I was searching for interesting and easy to state open problems in computability (understandable by undergraduate students taking their first course in computability) to give examples of open problems (and obviously I want the students to be able to understand the problem without needing too much new definitions and also be interesting to them).

I found this list but the problems in it seem too complicated for undergraduates and will need spending considerable time giving definitions before stating the problem. The only problem I have found so far is

Is Diophantine problem over rational numbers decidable?

Do you know any other interesting and easy to state open problem in computability theory?

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    $\begingroup$ What amount/kind of prior knowledge can we assume, e.g. regarding automata, formal languages, algorithms? $\endgroup$
    – Raphael
    Mar 16, 2012 at 0:36
  • $\begingroup$ @Raphael, you can assume the knowledge of basic computability theory, e.g. they know what is covered in the computability part of Sipser's book "Introduction to the theory of computation". $\endgroup$
    – Kaveh
    Mar 16, 2012 at 0:41
  • $\begingroup$ computability theory is defn more abstract than say eg complexity theory esp for undergraduates. have not heard of entire undergrad classes for computability theory. what do you cover? do you have a syllabus online or is it similar to another online? it might be helpful to go over the history of Hilberts 10th problem which stayed open for most of the 20th century & is one of the "big" thms in the field. some say with real justification its one of the most important of the 20th century. $\endgroup$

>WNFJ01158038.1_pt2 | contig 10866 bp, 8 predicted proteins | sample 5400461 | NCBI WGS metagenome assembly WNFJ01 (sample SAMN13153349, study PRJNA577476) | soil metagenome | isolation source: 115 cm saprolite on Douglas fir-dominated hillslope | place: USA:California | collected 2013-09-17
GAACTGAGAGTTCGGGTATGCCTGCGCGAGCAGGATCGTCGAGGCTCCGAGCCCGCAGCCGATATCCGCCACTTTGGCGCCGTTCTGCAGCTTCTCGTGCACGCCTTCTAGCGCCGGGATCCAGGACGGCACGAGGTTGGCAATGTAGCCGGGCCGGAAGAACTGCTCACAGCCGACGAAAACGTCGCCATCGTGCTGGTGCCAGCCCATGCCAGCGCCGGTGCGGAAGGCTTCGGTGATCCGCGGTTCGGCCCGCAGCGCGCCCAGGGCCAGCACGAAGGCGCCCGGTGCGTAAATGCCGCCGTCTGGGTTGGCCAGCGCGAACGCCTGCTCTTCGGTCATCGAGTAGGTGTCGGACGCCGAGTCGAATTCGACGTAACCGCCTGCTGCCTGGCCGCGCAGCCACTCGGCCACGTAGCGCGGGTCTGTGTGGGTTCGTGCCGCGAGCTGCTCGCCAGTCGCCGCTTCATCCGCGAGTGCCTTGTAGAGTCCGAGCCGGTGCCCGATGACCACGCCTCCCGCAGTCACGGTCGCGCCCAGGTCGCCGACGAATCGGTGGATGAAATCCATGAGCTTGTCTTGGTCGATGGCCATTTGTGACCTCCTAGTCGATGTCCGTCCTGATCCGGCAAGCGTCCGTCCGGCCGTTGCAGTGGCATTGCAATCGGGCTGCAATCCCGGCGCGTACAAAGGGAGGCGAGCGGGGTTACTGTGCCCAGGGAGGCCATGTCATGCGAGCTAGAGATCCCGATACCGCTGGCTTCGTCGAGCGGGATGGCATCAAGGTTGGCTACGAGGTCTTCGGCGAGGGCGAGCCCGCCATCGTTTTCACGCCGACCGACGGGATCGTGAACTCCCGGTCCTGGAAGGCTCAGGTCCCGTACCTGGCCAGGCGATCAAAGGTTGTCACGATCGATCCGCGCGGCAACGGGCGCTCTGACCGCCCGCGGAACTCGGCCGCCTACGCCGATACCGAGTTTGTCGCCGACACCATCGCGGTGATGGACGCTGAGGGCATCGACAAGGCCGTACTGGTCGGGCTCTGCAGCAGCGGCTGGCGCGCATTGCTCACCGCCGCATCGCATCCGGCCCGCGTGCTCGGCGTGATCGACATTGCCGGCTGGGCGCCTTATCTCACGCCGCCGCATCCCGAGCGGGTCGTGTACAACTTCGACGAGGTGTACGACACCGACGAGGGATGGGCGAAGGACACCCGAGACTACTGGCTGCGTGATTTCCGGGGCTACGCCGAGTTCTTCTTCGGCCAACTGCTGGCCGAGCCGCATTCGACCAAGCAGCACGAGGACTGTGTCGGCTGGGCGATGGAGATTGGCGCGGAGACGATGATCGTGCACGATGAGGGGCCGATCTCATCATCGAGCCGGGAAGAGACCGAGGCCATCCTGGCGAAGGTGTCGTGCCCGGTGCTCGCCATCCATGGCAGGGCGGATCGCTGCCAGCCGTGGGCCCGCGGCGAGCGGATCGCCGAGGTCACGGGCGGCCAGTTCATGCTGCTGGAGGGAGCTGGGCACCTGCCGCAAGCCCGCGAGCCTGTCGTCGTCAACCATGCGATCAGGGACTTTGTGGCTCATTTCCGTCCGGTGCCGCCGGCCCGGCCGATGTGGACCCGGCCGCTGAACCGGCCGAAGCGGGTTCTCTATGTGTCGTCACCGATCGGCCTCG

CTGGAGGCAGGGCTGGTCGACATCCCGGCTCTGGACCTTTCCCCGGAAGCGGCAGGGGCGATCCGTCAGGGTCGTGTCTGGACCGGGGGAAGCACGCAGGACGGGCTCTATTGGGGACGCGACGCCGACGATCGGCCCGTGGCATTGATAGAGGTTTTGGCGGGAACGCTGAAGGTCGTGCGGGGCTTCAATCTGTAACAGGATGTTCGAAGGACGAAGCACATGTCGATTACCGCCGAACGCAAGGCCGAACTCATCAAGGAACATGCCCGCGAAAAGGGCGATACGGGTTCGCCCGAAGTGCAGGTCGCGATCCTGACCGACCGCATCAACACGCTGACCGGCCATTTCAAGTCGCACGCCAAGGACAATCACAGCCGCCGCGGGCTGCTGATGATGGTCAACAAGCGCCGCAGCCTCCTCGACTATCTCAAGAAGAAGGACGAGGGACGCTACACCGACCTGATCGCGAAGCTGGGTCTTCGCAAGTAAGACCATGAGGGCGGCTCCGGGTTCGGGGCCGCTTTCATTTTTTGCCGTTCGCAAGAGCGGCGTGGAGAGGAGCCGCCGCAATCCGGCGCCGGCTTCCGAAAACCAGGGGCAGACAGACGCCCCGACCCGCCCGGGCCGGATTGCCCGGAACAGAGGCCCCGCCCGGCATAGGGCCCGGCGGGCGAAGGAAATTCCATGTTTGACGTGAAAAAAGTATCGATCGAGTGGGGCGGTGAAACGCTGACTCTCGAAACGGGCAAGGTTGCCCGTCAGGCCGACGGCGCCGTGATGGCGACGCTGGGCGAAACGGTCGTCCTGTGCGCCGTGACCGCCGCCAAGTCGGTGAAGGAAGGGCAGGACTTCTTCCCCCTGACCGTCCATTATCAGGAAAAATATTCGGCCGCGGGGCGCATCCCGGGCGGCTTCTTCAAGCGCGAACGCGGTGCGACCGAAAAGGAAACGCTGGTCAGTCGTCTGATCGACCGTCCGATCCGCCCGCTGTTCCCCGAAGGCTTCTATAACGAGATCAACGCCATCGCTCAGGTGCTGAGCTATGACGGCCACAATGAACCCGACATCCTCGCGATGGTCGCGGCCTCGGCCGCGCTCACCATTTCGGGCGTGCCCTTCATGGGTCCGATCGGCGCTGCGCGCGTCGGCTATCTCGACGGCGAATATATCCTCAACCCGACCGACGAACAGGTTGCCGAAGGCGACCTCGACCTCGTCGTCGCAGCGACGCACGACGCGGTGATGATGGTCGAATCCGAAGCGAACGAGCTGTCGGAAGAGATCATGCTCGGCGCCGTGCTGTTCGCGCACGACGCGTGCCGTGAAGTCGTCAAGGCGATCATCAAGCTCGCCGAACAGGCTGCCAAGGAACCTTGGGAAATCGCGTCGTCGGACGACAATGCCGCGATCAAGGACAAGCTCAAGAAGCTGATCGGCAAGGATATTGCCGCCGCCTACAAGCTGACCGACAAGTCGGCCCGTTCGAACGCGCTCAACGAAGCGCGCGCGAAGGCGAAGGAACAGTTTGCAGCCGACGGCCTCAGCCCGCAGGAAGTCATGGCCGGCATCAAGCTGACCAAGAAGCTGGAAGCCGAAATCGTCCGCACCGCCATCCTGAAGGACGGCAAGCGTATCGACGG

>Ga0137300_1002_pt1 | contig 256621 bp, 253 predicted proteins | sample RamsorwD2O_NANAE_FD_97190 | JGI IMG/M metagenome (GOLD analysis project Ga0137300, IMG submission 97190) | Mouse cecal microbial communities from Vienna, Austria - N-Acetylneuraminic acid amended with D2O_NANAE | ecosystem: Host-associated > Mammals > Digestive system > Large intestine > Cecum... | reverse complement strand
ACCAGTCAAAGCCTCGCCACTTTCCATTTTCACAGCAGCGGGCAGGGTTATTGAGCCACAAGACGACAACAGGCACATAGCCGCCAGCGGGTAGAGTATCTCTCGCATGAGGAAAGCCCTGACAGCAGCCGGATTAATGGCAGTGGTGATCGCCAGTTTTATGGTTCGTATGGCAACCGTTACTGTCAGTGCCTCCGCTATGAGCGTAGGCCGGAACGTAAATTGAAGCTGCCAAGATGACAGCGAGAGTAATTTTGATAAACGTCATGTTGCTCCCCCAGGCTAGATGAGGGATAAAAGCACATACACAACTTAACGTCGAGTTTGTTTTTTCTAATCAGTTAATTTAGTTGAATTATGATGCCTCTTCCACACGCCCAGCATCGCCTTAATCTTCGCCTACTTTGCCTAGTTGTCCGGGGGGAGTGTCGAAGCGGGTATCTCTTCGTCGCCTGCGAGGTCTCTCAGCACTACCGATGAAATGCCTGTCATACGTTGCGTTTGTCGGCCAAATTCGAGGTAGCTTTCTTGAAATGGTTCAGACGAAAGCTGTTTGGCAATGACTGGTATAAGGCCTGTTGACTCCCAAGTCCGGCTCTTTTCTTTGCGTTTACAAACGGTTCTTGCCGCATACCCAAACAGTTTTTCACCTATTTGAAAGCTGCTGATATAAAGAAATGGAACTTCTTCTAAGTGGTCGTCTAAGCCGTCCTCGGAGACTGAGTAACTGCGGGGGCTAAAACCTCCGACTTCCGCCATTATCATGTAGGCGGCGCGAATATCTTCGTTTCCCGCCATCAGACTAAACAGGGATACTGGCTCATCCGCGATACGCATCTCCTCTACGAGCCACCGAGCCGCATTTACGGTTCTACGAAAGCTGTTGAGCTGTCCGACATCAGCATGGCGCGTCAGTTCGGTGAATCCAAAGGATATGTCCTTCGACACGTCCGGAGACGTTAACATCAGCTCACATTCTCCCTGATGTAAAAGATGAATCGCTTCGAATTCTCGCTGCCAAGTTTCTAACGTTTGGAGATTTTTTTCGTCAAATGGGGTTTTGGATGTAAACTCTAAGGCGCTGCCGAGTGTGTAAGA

– vzn
    Sep 23, 2012 at 15:05

1 Answer 1


One famous open question about the poset $(D, \leq_T)$ of Turing degrees is whether it has any non-trivial automorphisms. That is, does there exist a non-identity bijection $f\colon D \to D$ such that $a \leq_T b $ if and only if $f(a) \leq_T f(b)$?.

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    $\begingroup$ How is this problem interesting to the average undergraduate student? Is there any known consequence that can be derived from the existence of such automorphism? I think motivation is paramount when introducing new concepts, especially if it is only to show students a "famous open problem". $\endgroup$
    – Janoma
    Mar 18, 2012 at 15:08
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    $\begingroup$ @Janoma: the motivation is to study (and understand) the global structure of the Turing degrees. It would be easy to state without proof a few results such as density, and mention this as an easy to state but hard to solve open problem. $\endgroup$ Mar 18, 2012 at 21:01

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